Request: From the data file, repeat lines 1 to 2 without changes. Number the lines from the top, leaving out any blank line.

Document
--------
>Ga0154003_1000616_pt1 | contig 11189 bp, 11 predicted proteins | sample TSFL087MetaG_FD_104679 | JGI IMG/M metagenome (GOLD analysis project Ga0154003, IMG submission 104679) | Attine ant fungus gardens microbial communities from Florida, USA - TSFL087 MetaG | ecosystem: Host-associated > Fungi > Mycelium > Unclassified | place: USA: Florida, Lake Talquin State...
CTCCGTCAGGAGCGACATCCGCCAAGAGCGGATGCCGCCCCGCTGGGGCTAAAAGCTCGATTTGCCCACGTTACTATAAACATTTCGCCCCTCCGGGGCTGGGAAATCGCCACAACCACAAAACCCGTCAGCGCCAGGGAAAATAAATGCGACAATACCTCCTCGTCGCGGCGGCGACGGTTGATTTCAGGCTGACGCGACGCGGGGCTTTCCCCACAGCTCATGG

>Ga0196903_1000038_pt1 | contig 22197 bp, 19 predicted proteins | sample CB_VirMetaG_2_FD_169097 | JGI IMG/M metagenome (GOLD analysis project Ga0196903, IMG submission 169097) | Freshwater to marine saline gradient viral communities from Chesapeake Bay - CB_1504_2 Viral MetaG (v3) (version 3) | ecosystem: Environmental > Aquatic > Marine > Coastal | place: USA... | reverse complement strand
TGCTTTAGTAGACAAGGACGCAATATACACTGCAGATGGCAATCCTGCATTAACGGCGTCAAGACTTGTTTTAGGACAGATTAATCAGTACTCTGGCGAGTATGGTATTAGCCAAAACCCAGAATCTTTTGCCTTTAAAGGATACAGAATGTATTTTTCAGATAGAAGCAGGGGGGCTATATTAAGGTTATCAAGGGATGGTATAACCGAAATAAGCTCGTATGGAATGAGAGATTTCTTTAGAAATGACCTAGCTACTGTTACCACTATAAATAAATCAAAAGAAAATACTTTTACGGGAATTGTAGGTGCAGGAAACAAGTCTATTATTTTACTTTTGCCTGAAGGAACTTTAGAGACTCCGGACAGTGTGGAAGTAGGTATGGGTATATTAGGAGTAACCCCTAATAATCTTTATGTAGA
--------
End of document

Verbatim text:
>Ga0154003_1000616_pt1 | contig 11189 bp, 11 predicted proteins | sample TSFL087MetaG_FD_104679 | JGI IMG/M metagenome (GOLD analysis project Ga0154003, IMG submission 104679) | Attine ant fungus gardens microbial communities from Florida, USA - TSFL087 MetaG | ecosystem: Host-associated > Fungi > Mycelium > Unclassified | place: USA: Florida, Lake Talquin State...
CTCCGTCAGGAGCGACATCCGCCAAGAGCGGATGCCGCCCCGCTGGGGCTAAAAGCTCGATTTGCCCACGTTACTATAAACATTTCGCCCCTCCGGGGCTGGGAAATCGCCACAACCACAAAACCCGTCAGCGCCAGGGAAAATAAATGCGACAATACCTCCTCGTCGCGGCGGCGACGGTTGATTTCAGGCTGACGCGACGCGGGGCTTTCCCCACAGCTCATGG